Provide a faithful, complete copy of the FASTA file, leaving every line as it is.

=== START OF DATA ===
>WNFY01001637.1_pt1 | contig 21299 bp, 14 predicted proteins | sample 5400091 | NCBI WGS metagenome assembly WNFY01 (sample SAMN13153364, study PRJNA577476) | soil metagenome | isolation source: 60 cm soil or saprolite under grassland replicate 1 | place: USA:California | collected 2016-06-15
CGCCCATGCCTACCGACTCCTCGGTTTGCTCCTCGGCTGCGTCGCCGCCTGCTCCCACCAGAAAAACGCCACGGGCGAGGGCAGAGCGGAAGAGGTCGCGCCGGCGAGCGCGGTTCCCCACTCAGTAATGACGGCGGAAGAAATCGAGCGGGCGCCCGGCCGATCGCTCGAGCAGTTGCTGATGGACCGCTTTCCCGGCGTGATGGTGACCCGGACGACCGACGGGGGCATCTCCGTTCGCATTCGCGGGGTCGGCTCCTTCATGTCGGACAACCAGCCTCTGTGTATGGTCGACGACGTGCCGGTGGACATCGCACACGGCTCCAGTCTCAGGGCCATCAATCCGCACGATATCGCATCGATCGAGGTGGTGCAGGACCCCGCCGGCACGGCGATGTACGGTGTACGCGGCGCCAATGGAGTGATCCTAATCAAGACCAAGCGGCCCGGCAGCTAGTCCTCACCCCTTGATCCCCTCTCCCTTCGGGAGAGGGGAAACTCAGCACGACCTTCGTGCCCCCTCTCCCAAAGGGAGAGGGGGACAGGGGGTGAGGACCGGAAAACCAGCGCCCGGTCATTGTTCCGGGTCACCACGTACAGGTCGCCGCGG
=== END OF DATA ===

>WNFY01001637.1_pt1 | contig 21299 bp, 14 predicted proteins | sample 5400091 | NCBI WGS metagenome assembly WNFY01 (sample SAMN13153364, study PRJNA577476) | soil metagenome | isolation source: 60 cm soil or saprolite under grassland replicate 1 | place: USA:California | collected 2016-06-15
CGCCCATGCCTACCGACTCCTCGGTTTGCTCCTCGGCTGCGTCGCCGCCTGCTCCCACCAGAAAAACGCCACGGGCGAGGGCAGAGCGGAAGAGGTCGCGCCGGCGAGCGCGGTTCCCCACTCAGTAATGACGGCGGAAGAAATCGAGCGGGCGCCCGGCCGATCGCTCGAGCAGTTGCTGATGGACCGCTTTCCCGGCGTGATGGTGACCCGGACGACCGACGGGGGCATCTCCGTTCGCATTCGCGGGGTCGGCTCCTTCATGTCGGACAACCAGCCTCTGTGTATGGTCGACGACGTGCCGGTGGACATCGCACACGGCTCCAGTCTCAGGGCCATCAATCCGCACGATATCGCATCGATCGAGGTGGTGCAGGACCCCGCCGGCACGGCGATGTACGGTGTACGCGGCGCCAATGGAGTGATCCTAATCAAGACCAAGCGGCCCGGCAGCTAGTCCTCACCCCTTGATCCCCTCTCCCTTCGGGAGAGGGGAAACTCAGCACGACCTTCGTGCCCCCTCTCCCAAAGGGAGAGGGGGACAGGGGGTGAGGACCGGAAAACCAGCGCCCGGTCATTGTTCCGGGTCACCACGTACAGGTCGCCGCGG